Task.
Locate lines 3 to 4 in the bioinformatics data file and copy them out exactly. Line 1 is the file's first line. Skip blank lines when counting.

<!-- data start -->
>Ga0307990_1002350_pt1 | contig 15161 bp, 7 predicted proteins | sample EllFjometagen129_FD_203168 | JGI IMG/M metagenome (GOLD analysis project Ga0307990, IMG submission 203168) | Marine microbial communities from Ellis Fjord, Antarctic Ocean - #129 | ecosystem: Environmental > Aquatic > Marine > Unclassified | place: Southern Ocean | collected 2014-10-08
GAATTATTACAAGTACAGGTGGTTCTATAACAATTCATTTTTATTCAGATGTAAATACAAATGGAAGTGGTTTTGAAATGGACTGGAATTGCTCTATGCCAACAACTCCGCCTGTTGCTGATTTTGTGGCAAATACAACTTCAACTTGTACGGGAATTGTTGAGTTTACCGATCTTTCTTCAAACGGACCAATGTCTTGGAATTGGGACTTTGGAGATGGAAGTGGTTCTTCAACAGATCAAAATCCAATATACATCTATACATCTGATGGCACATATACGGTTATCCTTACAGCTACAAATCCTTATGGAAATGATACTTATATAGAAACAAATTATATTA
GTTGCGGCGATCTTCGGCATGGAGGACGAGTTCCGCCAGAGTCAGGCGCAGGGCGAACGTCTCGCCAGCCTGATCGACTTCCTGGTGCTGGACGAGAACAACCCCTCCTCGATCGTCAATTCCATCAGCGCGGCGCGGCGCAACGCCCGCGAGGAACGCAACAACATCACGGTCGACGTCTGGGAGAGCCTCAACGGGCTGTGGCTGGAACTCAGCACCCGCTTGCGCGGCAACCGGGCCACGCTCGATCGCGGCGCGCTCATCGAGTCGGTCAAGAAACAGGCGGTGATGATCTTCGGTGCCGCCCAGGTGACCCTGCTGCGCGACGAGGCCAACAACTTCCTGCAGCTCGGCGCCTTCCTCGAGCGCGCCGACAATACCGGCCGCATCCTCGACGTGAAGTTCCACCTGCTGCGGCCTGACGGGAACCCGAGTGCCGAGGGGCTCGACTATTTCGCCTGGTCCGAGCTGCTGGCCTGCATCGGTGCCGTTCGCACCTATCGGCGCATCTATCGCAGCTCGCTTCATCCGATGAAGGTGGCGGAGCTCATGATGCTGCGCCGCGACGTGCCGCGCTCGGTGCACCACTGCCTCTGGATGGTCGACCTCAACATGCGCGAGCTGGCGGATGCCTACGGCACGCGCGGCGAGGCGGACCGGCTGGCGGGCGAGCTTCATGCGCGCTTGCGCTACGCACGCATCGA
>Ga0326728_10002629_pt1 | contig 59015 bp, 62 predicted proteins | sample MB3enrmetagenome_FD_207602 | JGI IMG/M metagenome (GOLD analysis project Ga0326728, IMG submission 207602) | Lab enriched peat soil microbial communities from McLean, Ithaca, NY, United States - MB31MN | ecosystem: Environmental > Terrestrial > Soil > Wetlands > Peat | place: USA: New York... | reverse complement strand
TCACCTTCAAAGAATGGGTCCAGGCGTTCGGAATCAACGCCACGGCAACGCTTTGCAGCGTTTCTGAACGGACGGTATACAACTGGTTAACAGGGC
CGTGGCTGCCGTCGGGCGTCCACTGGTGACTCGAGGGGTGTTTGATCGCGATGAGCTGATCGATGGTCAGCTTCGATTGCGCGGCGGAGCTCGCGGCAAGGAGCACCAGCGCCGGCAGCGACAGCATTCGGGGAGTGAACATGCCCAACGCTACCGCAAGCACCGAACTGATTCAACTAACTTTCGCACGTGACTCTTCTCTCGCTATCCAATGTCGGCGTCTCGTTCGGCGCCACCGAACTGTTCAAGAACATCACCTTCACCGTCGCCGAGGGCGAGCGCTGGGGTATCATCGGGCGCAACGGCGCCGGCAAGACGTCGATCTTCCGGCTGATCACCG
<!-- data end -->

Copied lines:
GTTGCGGCGATCTTCGGCATGGAGGACGAGTTCCGCCAGAGTCAGGCGCAGGGCGAACGTCTCGCCAGCCTGATCGACTTCCTGGTGCTGGACGAGAACAACCCCTCCTCGATCGTCAATTCCATCAGCGCGGCGCGGCGCAACGCCCGCGAGGAACGCAACAACATCACGGTCGACGTCTGGGAGAGCCTCAACGGGCTGTGGCTGGAACTCAGCACCCGCTTGCGCGGCAACCGGGCCACGCTCGATCGCGGCGCGCTCATCGAGTCGGTCAAGAAACAGGCGGTGATGATCTTCGGTGCCGCCCAGGTGACCCTGCTGCGCGACGAGGCCAACAACTTCCTGCAGCTCGGCGCCTTCCTCGAGCGCGCCGACAATACCGGCCGCATCCTCGACGTGAAGTTCCACCTGCTGCGGCCTGACGGGAACCCGAGTGCCGAGGGGCTCGACTATTTCGCCTGGTCCGAGCTGCTGGCCTGCATCGGTGCCGTTCGCACCTATCGGCGCATCTATCGCAGCTCGCTTCATCCGATGAAGGTGGCGGAGCTCATGATGCTGCGCCGCGACGTGCCGCGCTCGGTGCACCACTGCCTCTGGATGGTCGACCTCAACATGCGCGAGCTGGCGGATGCCTACGGCACGCGCGGCGAGGCGGACCGGCTGGCGGGCGAGCTTCATGCGCGCTTGCGCTACGCACGCATCGA
>Ga0326728_10002629_pt1 | contig 59015 bp, 62 predicted proteins | sample MB3enrmetagenome_FD_207602 | JGI IMG/M metagenome (GOLD analysis project Ga0326728, IMG submission 207602) | Lab enriched peat soil microbial communities from McLean, Ithaca, NY, United States - MB31MN | ecosystem: Environmental > Terrestrial > Soil > Wetlands > Peat | place: USA: New York... | reverse complement strand